It’s a novel combination.
The city is forking over $3.3 million to cover the costs of moving the Brooklyn Public Library’s Brower Park branch in Crown Heights into the Brooklyn Children’s Museum two blocks away, creating a two-for-one cultural hub where kids can check out books and artifacts from the museum’s 30,000-piece collection, according to the city’s chief culture officer.
“The state-of-the-art facility will give youth … the rare opportunity to not only read about art, culture, and science, but to see it, touch it, hold it, smell it, and experience it in whole new ways,” said Cultural Affairs Commissioner Tom Finkelpearl.
Library honchos announced they wanted to relocate the book lender from its ramshackle digs on St. Marks Place between Nostrand and New York avenues earlier this year, claiming the rental property required $8-million worth of repairs including a new roof, heating system, and boiler, according to a spokeswoman. They chose the city-owned museum, which offered a snazzier space at a comparable rate, as its new home in February, but lacked the funds needed to make the move at the time.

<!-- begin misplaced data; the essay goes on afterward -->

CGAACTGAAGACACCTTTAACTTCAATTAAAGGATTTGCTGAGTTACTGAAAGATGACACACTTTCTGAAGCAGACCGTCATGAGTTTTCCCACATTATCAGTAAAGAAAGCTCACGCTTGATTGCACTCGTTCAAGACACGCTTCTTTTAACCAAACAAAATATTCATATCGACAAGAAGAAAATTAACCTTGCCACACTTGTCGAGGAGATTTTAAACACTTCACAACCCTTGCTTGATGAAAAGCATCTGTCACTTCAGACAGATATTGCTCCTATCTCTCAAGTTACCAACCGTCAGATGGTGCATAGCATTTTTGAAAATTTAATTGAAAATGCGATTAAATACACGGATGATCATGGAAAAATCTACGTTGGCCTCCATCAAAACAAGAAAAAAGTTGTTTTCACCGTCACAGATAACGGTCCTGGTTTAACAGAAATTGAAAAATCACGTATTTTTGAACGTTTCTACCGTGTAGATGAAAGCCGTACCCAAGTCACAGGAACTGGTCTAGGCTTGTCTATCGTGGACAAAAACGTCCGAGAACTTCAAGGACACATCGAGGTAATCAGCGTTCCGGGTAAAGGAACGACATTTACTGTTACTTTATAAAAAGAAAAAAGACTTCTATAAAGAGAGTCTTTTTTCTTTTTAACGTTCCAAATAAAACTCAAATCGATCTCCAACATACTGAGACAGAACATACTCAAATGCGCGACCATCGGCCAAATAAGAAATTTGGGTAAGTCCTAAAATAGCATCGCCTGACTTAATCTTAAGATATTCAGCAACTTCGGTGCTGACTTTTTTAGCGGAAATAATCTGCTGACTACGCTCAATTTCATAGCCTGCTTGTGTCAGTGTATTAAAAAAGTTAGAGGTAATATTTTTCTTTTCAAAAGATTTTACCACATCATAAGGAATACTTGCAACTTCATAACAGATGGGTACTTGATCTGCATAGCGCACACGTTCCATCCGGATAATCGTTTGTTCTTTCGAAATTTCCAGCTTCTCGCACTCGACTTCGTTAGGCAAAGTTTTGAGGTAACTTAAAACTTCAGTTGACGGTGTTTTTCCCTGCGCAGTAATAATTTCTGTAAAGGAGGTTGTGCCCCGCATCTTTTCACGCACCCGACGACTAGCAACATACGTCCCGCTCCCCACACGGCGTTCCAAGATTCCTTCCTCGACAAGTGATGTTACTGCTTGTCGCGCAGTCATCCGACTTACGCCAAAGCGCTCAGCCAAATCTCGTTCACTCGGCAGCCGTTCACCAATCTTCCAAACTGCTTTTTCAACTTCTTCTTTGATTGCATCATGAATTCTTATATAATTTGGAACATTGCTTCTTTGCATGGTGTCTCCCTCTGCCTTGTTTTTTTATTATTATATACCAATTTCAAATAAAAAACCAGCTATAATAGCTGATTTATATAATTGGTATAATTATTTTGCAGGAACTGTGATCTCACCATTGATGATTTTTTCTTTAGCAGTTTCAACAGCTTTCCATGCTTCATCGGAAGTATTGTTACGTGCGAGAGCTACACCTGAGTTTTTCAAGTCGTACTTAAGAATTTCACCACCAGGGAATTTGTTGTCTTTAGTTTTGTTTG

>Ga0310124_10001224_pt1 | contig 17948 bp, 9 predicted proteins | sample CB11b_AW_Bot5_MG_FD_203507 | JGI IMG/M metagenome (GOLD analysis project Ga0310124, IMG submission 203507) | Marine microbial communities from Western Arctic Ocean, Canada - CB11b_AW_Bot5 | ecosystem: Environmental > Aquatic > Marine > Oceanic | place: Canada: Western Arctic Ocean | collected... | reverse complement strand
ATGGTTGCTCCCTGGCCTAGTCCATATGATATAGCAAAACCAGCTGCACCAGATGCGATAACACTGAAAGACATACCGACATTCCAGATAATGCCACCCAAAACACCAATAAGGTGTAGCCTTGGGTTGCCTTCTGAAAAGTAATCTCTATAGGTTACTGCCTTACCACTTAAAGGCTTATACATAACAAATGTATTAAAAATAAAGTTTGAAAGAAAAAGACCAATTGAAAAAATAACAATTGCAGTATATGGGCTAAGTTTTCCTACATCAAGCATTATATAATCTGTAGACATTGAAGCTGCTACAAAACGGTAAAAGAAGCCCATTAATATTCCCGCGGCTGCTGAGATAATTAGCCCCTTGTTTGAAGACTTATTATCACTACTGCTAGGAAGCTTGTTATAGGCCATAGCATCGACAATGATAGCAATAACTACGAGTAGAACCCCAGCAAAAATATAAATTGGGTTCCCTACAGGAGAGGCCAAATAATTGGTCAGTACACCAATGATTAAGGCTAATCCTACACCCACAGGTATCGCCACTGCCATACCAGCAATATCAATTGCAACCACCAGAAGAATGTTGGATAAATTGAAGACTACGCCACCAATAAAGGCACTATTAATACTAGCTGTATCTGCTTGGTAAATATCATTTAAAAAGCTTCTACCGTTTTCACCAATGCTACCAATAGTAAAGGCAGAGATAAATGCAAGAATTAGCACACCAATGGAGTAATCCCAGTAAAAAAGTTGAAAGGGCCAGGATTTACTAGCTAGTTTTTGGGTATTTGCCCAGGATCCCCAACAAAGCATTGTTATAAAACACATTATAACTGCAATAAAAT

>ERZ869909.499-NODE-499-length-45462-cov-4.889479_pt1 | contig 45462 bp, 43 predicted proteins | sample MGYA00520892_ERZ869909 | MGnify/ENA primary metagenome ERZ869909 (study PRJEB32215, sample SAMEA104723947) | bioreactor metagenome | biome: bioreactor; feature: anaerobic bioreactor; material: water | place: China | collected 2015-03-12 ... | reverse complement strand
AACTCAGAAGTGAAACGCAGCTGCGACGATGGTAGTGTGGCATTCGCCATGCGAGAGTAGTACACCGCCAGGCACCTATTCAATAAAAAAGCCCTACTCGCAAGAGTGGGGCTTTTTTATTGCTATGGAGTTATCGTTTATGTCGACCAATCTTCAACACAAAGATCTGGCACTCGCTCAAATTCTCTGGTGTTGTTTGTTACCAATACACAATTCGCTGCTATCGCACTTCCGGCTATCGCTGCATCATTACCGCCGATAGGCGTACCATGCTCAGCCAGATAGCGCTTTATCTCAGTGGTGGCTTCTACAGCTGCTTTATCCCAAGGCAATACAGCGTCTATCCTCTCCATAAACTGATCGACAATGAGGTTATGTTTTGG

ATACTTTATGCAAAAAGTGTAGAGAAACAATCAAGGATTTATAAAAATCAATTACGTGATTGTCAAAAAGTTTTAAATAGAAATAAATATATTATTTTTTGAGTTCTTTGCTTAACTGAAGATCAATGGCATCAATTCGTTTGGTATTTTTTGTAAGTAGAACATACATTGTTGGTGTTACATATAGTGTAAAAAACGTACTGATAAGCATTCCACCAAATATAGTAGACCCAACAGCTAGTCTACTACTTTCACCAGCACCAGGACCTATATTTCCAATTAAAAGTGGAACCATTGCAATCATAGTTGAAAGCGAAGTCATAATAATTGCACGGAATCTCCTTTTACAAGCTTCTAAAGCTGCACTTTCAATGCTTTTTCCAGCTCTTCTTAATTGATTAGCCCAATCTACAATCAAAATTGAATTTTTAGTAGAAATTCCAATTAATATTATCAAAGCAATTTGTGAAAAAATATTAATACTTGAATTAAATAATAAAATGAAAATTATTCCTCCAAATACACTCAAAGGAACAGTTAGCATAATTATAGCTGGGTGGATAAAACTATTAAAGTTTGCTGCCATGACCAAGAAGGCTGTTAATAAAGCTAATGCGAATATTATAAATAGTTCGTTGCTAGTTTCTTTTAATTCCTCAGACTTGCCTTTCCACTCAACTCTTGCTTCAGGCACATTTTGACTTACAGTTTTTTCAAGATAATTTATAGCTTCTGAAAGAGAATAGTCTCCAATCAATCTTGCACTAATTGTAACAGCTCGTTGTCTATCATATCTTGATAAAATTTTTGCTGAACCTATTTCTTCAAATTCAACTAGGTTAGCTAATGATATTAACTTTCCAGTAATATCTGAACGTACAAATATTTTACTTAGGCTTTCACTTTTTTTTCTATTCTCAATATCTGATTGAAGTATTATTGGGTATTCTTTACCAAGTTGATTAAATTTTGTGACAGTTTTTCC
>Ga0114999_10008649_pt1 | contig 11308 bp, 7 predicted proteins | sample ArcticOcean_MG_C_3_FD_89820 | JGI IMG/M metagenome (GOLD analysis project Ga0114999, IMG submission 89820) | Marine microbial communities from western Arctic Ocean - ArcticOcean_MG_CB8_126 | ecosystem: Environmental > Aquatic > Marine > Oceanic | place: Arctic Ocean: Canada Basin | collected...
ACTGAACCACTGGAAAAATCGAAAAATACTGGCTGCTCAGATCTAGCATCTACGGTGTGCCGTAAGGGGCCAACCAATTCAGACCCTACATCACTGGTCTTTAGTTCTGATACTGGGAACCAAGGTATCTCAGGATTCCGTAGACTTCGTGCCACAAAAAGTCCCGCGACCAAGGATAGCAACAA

A trio of pols including Mayor DeBlasio, Borough President Adams, and Councilman Robert Cornegy (D–Crown Heights) stepped in on Oct. 26, announcing that together they came up with the tax-payer-funded cash required to fund the relocation.
The library, which hosts events and classes for kids and adults, will remain open until the new space is ready sometime in 2019.
It will offer the same programs following its move, in addition to a new suite of around 20,000 titles geared mostly toward youngsters, but more mature patrons will have to make do with an abridged grown-ups’ section, according to a rep for the book lender.
Brooklyn Children’s Museum, which opened in 1899, was one of the first institutions of its kind to loan patrons items from its collection when it began delivering boxes filled with artifacts to local schools in the early 20th century.
Honchos expanded the lending program to include all museum members in the 1920s, according to a spokesman, who said the borrowing stopped when the institution moved out of its original building in 1965.
And staff are thrilled to reinstate the one-of-a-kind initiative following its about-50-year hiatus, according to the institution’s chief.
“Brooklyn Children’s Museum will resume its tradition of lending items from the collection, making it the only children’s museum in the world to offer this service,” said Stephanie Hill Wilchfort, the museum’s president.
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